Show simple item record

dc.contributor.authorMalterud, Kirsti
dc.contributor.authorBjelland, Anne K
dc.contributor.authorElvbakken, Kari T
dc.date.accessioned2016-04-21T09:30:10Z
dc.date.available2016-04-21T09:30:10Z
dc.date.issued2016-03-05
dc.identifier.citationHealth Research Policy and Systems. 2016 Mar 05;14(1):15eng
dc.identifier.urihttp://hdl.handle.net/1956/11936
dc.description.abstractAbstract Background Evidence-based policy (EBP), a concept modelled on the principles of evidence-based medicine (EBM), is widely used in different areas of policymaking. Systematic reviews (SRs) with meta-analyses gradually became the methods of choice for synthesizing research evidence about interventions and judgements about quality of evidence and strength of recommendations. Critics have argued that the relation between research evidence and service policies is weak, and that the notion of EBP rests on a misunderstanding of policy processes. Having explored EBM standards and knowledge requirements for health policy decision-making, we present an empirical point of departure for discussing the relationship between EBM and EBP. Methods In a case study exploring the Norwegian Knowledge Centre for the Health Services (NOKC), an independent government unit, we first searched for information about the background and development of the NOKC to establish a research context. We then identified, selected and organized official NOKC publications as an empirical sample of typical top-of-the-line knowledge delivery adhering to EBM standards. Finally, we explored conclusions in this type of publication, specifically addressing their potential as policy decision tools. Results From a total sample of 151 SRs published by the NOKC in the period 2004–2013, a purposive subsample from 2012 (14 publications) advised major caution about their conclusions because of the quality or relevance of the underlying documentation. Although the case study did not include a systematic investigation of uptake and policy consequences, SRs were found to be inappropriate as universal tools for health policy decision-making. Conclusions The case study demonstrates that EBM is not necessarily suited to knowledge provision for every kind of policy decision-making. Our analysis raises the question of whether the evidence-based movement, represented here by an independent government organization, undertakes too broad a range of commissions using strategies that seem too confined. Policymaking in healthcare should be based on relevant and transparent knowledge, taking due account of the context of the intervention. However, we do not share the belief that the complex and messy nature of policy processes in general is compatible with the standards of EBM.eng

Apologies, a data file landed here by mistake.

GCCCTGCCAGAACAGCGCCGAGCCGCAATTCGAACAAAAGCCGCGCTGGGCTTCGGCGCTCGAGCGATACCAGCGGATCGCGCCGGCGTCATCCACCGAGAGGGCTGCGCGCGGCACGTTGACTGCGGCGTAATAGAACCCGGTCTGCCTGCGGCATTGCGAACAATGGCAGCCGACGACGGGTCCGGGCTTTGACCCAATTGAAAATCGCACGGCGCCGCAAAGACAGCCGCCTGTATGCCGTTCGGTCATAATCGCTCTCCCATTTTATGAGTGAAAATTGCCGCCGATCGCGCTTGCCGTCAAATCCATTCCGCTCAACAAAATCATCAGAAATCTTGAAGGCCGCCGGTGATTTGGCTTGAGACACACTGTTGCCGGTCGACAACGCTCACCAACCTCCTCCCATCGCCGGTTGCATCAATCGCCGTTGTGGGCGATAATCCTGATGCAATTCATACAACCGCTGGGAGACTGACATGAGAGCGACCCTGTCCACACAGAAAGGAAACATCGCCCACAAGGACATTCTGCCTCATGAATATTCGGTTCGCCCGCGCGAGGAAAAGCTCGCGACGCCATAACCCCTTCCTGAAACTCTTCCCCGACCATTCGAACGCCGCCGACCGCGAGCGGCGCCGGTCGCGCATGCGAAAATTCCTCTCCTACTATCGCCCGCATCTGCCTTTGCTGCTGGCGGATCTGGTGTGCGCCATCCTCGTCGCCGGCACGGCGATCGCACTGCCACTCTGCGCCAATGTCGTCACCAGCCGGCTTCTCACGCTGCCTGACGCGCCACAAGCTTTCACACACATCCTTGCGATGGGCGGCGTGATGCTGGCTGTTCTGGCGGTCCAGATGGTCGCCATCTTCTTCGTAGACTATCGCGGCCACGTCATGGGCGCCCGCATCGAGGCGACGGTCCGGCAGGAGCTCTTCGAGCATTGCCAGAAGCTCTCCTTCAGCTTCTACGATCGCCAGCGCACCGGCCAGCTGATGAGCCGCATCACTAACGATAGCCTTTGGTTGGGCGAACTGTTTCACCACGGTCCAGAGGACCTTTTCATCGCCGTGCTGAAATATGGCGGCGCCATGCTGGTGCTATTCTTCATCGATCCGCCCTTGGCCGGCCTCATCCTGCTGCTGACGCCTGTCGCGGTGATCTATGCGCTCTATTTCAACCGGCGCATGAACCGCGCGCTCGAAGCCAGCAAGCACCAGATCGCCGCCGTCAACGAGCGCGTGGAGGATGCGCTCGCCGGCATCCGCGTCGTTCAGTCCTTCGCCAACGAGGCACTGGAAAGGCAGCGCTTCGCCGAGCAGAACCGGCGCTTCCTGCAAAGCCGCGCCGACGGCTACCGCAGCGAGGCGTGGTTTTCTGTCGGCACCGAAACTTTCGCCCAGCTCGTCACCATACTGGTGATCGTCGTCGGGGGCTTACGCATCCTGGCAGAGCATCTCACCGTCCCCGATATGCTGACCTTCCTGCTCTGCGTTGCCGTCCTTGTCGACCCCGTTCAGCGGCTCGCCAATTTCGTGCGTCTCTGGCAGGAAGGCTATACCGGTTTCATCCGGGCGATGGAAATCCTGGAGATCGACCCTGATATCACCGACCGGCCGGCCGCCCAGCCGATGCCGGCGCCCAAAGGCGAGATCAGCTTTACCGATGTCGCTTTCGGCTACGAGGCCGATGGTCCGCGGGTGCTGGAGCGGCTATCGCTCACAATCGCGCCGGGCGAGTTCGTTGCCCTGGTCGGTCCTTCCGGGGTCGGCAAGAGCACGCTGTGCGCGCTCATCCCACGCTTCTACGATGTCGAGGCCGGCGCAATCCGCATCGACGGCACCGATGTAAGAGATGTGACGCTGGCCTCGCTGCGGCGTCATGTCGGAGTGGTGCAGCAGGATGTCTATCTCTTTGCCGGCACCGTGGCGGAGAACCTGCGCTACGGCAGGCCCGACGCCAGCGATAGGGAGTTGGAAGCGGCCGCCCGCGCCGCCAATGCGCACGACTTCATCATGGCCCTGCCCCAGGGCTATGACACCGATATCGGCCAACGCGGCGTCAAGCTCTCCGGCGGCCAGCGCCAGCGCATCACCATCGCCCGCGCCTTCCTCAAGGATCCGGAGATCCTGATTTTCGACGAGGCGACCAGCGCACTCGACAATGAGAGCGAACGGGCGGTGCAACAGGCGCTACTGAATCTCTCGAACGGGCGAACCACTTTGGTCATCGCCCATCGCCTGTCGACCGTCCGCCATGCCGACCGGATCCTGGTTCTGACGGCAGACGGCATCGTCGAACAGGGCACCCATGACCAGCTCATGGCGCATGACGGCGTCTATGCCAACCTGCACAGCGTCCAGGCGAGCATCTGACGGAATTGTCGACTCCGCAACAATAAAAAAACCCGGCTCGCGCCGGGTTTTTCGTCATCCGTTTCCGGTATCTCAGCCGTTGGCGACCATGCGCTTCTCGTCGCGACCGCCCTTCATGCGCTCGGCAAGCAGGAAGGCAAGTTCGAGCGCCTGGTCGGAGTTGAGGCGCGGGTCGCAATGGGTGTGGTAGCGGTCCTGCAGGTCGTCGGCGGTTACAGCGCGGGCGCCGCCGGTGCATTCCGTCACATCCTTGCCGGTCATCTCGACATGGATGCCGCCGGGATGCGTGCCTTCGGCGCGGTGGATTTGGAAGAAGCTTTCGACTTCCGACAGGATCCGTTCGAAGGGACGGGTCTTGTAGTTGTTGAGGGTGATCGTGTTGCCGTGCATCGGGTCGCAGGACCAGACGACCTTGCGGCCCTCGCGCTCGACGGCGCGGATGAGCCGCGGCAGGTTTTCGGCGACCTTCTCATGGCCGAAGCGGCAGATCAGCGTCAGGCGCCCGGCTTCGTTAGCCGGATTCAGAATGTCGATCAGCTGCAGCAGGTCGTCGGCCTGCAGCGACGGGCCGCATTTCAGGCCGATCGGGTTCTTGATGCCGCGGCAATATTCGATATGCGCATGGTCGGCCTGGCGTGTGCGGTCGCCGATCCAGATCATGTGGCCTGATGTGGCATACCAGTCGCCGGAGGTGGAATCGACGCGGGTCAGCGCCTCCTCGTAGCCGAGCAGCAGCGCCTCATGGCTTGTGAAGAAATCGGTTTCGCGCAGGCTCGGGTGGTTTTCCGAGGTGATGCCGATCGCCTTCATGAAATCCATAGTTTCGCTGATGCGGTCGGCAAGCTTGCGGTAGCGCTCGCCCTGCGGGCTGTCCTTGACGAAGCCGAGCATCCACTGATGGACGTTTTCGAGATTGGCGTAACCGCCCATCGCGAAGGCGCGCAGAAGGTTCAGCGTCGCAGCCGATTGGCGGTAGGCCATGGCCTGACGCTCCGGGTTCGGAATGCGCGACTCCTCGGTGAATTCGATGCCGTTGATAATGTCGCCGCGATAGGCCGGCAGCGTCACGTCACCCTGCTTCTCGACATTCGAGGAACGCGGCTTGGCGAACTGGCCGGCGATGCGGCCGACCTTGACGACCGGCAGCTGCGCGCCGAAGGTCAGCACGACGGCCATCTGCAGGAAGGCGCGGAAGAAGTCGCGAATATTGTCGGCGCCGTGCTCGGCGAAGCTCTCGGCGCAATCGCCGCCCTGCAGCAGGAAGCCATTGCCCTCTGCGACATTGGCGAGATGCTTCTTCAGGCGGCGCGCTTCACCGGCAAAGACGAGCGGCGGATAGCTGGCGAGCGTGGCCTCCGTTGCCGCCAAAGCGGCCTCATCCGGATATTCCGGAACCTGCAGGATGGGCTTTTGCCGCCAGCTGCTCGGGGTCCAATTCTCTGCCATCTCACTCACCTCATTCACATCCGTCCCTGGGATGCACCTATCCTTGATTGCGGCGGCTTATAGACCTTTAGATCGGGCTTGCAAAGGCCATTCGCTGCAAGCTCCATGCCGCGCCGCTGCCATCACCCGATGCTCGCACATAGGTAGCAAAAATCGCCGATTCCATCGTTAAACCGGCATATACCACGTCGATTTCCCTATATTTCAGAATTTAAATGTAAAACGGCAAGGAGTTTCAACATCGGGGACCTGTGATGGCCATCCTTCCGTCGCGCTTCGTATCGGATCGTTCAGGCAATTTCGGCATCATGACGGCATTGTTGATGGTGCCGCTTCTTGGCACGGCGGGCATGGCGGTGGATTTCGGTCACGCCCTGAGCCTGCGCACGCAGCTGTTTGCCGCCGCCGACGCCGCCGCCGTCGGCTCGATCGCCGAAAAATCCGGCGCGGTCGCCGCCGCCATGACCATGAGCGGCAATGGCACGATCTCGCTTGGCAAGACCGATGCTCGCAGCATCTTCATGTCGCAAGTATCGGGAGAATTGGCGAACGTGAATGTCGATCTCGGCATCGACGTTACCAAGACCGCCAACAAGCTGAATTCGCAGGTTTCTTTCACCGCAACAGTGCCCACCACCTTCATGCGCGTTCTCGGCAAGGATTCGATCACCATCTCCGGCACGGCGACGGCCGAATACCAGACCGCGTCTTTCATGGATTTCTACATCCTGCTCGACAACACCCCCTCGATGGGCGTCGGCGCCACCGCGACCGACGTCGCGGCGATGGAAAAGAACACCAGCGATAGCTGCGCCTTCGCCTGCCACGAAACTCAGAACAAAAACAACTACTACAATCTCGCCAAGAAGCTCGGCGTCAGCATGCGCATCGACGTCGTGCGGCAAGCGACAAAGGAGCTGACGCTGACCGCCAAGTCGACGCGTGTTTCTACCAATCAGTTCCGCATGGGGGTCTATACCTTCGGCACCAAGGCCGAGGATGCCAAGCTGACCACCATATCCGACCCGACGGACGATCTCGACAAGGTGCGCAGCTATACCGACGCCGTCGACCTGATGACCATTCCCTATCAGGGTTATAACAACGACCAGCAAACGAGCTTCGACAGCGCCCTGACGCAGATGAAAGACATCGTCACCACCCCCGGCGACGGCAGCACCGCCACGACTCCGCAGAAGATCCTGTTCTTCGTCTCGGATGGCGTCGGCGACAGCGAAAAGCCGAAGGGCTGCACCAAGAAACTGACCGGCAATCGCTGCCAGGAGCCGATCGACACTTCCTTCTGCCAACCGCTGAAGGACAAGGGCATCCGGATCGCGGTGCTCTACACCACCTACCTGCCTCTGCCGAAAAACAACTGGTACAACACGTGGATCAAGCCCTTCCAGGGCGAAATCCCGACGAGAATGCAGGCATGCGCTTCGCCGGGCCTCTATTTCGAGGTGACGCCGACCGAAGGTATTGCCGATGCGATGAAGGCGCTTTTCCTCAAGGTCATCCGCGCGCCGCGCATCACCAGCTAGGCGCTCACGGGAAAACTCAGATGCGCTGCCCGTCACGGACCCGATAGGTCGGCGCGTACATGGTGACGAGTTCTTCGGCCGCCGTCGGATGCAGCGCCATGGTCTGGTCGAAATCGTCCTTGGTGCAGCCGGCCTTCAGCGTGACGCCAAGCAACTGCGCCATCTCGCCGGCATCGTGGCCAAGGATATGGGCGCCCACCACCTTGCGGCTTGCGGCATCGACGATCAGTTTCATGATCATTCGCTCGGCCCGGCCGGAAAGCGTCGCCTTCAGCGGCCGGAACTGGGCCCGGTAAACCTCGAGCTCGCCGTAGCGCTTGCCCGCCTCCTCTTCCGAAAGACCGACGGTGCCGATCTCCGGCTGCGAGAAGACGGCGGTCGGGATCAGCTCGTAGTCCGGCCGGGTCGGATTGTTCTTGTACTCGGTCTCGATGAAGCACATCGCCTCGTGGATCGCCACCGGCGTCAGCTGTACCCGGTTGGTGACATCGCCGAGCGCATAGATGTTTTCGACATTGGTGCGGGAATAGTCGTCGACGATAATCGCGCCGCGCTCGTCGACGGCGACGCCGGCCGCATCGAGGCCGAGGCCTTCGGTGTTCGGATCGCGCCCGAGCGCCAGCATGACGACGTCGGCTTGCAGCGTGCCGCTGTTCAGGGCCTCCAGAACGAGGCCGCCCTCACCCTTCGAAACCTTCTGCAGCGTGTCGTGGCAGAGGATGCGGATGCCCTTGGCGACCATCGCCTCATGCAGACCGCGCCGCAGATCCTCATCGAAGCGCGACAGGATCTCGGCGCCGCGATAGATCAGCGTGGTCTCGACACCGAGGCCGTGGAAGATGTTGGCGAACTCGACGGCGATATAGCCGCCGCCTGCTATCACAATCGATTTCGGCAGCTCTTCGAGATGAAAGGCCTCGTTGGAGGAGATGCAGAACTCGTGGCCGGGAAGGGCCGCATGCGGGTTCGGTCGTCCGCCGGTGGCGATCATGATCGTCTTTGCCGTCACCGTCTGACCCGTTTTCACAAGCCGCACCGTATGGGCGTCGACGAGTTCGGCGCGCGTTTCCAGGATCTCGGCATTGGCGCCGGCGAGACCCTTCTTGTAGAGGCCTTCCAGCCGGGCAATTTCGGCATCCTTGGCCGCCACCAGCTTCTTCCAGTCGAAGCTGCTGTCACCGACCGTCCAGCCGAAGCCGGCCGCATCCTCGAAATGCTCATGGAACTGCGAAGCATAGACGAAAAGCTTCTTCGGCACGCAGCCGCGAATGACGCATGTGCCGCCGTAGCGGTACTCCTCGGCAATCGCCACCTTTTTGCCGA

dc.language.isoengeng
dc.publisherBioMed Centraleng
dc.rightsAttribution CC BY-NC 4.0eng
dc.rights.urihttp://creativecommons.org/licenses/by/4.0eng
dc.subjectCase studyeng
dc.subjectEvidence-based medicineeng
dc.subjectHealth policyeng
dc.subjectKnowledge baseseng
dc.subjectSystematic reviewseng
dc.titleEvidence-based medicine – an appropriate tool for evidence-based health policy? A case study from Norwayeng
dc.typeJournal articleeng
dc.date.updated2016-03-05T07:02:04Z
dc.language.rfc3066en
dc.rights.holderCopyright Malterud et al. 2016eng
dc.type.versionpublishedVersioneng
bora.peerreviewedPeer reviewedeng
dc.identifier.doi10.1186/s12961-016-0088-1eng
noa.nsiVDP::Medisinske Fag: 700eng


Files in this item

Thumbnail

This item appears in the following Collection(s)

Show simple item record

Attribution CC BY-NC 4.0
Except where otherwise noted, this item's license is described as Attribution CC BY-NC 4.0